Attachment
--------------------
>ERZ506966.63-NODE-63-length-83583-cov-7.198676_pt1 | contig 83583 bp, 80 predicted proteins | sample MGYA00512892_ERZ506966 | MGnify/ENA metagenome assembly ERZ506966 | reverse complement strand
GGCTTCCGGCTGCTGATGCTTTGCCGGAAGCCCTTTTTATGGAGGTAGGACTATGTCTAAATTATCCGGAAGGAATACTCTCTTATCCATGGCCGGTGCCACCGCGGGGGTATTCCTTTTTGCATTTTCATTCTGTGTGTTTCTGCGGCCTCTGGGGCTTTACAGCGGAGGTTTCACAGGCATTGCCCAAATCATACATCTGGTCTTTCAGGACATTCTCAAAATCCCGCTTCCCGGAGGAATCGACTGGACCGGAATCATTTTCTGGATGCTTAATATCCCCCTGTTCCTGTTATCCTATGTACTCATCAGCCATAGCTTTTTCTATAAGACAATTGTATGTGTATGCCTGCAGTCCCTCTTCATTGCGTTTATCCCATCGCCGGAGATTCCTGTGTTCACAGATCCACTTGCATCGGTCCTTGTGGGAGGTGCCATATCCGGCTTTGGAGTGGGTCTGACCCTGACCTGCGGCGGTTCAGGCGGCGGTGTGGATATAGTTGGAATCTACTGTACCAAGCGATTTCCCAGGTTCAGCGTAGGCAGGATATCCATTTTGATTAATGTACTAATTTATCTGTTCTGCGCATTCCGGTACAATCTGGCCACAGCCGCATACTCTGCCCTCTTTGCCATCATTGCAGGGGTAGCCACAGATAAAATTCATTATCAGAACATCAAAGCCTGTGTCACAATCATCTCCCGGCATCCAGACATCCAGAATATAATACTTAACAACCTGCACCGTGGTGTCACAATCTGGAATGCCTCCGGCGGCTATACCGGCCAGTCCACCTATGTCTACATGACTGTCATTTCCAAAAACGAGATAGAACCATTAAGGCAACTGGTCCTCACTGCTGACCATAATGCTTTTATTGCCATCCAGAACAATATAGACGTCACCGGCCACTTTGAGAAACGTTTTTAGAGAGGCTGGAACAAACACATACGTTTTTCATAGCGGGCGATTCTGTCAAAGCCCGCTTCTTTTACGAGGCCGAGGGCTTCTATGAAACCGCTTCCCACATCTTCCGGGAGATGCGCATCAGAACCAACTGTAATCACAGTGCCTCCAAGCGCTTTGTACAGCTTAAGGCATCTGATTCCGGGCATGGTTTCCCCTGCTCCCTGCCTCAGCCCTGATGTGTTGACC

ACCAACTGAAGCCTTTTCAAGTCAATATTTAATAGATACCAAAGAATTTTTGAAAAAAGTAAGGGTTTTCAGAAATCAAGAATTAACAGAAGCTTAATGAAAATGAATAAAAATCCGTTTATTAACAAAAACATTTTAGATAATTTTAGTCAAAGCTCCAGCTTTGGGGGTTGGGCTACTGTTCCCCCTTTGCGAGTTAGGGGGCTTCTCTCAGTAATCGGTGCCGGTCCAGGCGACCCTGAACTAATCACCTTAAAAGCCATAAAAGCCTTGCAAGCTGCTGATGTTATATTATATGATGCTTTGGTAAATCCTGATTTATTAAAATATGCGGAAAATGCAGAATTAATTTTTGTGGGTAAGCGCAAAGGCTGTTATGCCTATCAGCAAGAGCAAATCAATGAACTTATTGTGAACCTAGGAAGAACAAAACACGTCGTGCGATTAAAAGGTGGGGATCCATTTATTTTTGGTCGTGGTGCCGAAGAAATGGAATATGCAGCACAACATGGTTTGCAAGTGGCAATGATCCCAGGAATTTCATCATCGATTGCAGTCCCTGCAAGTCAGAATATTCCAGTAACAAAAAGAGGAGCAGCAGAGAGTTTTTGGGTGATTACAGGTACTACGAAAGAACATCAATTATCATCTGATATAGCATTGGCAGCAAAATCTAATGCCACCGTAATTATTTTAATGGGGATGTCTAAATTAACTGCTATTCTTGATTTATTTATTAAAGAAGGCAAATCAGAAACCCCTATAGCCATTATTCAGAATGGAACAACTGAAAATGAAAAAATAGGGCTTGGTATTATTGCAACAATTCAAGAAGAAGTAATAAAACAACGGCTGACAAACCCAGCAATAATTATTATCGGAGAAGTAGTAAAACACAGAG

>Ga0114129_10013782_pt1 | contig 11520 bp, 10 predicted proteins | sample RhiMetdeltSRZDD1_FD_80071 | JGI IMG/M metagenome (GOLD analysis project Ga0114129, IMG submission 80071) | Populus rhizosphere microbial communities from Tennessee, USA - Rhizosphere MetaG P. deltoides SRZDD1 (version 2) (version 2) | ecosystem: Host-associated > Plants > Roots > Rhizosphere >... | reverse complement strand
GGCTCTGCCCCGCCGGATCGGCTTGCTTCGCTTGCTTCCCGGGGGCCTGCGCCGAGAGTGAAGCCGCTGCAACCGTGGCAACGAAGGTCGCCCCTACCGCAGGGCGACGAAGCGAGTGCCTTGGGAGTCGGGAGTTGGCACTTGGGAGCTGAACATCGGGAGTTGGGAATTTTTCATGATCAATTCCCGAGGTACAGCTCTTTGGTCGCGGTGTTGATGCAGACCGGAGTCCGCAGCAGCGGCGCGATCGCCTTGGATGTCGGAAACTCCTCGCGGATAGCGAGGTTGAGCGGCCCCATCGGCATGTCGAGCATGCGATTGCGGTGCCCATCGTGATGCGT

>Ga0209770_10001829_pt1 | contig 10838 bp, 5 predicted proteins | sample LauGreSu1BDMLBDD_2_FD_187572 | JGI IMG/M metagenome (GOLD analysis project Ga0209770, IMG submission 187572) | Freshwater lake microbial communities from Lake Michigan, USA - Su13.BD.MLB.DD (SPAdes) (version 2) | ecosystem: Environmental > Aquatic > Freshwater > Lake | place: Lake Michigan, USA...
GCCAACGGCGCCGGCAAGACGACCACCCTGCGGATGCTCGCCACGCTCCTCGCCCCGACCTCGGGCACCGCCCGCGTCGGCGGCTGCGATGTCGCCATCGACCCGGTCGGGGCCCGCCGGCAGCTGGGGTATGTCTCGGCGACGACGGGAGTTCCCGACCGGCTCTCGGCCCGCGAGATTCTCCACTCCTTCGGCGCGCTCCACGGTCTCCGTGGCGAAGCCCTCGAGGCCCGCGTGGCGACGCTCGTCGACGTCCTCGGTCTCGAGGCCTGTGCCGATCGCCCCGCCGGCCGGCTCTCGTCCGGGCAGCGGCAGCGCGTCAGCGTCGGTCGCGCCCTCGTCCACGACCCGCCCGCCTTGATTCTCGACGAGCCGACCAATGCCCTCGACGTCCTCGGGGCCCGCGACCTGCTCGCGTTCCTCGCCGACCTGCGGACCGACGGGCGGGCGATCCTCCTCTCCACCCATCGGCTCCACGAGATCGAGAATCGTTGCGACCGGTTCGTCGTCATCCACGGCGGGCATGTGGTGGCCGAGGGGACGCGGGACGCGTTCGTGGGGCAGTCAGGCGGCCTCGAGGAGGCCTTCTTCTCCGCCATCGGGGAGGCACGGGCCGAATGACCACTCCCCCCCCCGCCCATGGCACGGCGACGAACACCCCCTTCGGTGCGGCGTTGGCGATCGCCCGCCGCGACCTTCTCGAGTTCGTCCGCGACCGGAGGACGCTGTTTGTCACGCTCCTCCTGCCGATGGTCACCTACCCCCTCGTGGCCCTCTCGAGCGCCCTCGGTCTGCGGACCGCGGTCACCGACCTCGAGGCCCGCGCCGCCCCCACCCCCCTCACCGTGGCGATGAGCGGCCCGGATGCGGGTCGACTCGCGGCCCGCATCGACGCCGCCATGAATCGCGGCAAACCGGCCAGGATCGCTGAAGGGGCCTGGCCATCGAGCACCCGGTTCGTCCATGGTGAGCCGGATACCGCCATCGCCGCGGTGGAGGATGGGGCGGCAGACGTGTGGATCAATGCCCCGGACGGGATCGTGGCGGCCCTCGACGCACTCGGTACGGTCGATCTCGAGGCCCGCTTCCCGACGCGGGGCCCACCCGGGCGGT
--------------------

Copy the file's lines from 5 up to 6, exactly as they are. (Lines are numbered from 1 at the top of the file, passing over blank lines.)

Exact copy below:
GGCTCTGCCCCGCCGGATCGGCTTGCTTCGCTTGCTTCCCGGGGGCCTGCGCCGAGAGTGAAGCCGCTGCAACCGTGGCAACGAAGGTCGCCCCTACCGCAGGGCGACGAAGCGAGTGCCTTGGGAGTCGGGAGTTGGCACTTGGGAGCTGAACATCGGGAGTTGGGAATTTTTCATGATCAATTCCCGAGGTACAGCTCTTTGGTCGCGGTGTTGATGCAGACCGGAGTCCGCAGCAGCGGCGCGATCGCCTTGGATGTCGGAAACTCCTCGCGGATAGCGAGGTTGAGCGGCCCCATCGGCATGTCGAGCATGCGATTGCGGTGCCCATCGTGATGCGT

>Ga0209770_10001829_pt1 | contig 10838 bp, 5 predicted proteins | sample LauGreSu1BDMLBDD_2_FD_187572 | JGI IMG/M metagenome (GOLD analysis project Ga0209770, IMG submission 187572) | Freshwater lake microbial communities from Lake Michigan, USA - Su13.BD.MLB.DD (SPAdes) (version 2) | ecosystem: Environmental > Aquatic > Freshwater > Lake | place: Lake Michigan, USA...